_For another eternity Allard swam through seas without end, all green and cool and deep, where distorted creatures drifted, sometimes attacking him.
      _And then, at last, he had reached the real world – the world he had created, where he was God and could create or destroy whatever he wished.
      _He was supremely powerful. He told planets to destroy themselves, and they did. He created suns. Beautiful women flocked to be his. Of all men, he was the mightiest. Of all gods, he was the greatest."

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      • #4
        Originally posted by Governor of Rowe Island
        When I read the title I had the brief hope that you were going to inform us of a new JC story!? :)
        Umm me too! Spooky or what? It does sound like a JC story title. Geoffrey Robertson is an all-round good egg and champion of freedom. We need more people like him.
        'You know, I can't keep up with you. If I hadn't met you in person, I quite honestly would NOT believe you really existed. I just COULDN'T. You do so MUCH... if half of what goes into your zines is to be believed, you've read more at the age of 17 than I have at the age of 32 - LOTS more'

        Archie Mercer to Mike (Burroughsania letters page, 1957)

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        • #5
          Another good book which I reviewed for the Daily Telegraph (appeared today but I can't access the Telegraph site) is Artworks by Woody Guthrie. A wonderful book of Guthrie's drawings and paintings (and manuscripts). If you're interested in the man who was a huge seminal influence on today's music, this is a good book for Christmas. It has great reproductions, but isn't cheap.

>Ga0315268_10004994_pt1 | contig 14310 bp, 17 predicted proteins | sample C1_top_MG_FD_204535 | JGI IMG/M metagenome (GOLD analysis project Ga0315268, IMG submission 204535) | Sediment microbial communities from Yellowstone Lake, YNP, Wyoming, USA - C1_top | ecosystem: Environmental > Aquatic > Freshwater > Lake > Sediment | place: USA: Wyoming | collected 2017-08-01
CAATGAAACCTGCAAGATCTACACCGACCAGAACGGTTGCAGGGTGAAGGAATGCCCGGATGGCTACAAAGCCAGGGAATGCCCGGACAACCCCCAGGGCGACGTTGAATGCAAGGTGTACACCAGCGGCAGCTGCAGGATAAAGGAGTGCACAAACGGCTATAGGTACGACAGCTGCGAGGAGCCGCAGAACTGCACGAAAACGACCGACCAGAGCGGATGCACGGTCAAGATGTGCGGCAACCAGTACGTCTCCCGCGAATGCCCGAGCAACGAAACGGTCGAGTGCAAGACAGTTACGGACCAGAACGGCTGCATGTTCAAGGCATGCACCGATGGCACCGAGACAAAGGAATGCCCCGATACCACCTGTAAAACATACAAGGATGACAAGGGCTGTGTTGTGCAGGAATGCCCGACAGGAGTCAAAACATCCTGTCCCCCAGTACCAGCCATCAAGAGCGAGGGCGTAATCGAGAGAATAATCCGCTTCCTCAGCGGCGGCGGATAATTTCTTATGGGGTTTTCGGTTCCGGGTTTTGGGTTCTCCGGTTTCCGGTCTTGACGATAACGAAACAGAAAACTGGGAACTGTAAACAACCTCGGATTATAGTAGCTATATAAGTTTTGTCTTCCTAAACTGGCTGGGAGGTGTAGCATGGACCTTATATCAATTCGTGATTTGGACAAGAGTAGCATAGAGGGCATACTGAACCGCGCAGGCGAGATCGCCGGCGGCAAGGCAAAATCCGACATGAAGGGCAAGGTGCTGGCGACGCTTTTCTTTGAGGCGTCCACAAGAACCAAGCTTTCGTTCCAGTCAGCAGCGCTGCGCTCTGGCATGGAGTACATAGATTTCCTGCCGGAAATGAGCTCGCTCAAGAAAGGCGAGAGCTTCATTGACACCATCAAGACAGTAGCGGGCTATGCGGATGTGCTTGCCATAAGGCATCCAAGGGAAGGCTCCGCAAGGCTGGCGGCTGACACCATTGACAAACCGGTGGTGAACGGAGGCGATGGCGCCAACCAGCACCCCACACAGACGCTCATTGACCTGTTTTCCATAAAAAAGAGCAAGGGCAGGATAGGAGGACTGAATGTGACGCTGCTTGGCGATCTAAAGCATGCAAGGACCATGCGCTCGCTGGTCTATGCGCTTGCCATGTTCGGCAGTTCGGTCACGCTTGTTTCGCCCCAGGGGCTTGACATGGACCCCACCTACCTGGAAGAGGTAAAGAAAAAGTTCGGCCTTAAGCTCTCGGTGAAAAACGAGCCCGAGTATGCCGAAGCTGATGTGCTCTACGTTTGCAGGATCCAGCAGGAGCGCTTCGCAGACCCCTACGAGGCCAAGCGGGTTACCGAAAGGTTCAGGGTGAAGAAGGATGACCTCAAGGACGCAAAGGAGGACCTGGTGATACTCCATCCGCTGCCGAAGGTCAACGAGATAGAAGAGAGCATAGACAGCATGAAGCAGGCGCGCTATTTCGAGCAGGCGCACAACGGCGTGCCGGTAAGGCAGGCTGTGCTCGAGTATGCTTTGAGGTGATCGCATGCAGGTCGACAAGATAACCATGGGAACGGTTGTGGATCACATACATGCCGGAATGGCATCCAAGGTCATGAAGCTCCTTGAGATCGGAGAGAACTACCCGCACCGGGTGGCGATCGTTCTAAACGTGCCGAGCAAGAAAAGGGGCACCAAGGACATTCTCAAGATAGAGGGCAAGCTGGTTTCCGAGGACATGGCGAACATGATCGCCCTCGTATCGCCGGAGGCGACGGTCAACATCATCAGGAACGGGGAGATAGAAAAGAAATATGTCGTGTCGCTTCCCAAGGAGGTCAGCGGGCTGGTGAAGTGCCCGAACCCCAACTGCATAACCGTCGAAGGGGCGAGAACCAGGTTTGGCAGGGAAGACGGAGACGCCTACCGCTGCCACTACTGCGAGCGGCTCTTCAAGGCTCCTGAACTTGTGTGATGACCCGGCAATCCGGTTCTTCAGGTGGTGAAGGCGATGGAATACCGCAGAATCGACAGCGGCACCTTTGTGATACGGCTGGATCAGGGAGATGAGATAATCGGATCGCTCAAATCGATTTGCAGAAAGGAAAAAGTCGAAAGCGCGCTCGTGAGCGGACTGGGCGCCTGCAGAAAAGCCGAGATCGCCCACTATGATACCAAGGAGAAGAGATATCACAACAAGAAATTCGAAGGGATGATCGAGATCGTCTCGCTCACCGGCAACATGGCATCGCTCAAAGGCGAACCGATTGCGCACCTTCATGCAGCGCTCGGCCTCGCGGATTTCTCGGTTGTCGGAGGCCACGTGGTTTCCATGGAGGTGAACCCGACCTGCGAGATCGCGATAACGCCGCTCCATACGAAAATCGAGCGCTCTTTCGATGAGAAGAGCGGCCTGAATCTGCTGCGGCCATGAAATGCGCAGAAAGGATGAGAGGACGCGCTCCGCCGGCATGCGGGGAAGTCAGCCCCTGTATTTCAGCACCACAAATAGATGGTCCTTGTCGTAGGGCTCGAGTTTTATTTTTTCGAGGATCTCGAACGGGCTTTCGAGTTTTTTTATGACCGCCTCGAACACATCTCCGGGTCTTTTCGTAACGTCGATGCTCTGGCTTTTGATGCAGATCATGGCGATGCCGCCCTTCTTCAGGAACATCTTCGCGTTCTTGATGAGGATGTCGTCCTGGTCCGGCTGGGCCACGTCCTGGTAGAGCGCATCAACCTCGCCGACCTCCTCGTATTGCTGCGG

Pre-order or Buy my latest titles in Europe:
          The Whispering Swarm: Book One of the Sanctuary of the White Friars - The Laughter of Carthage - Byzantium Endures - London Peculiar and Other Nonfiction
          Doctor Who: The Coming of the Terraphiles - Kizuna: Fiction for Japan - Modem Times 2.0 - The Sunday Books - The Sundered Worlds


          Pre-order or Buy my latest titles in the USA:
          The Laughter of Carthage - Byzantium Endures - London Peculiar and Other Nonfiction - The Sunday Books - Doctor Who: The Coming of the Terraphiles
          Kizuna: Fiction for Japan - The Sundered Worlds - The Winds of Limbo - Modem Times 2.0 - Elric: Swords and Roses

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          • #6
            This one I got to read. Thanks for the heads up!

            Comment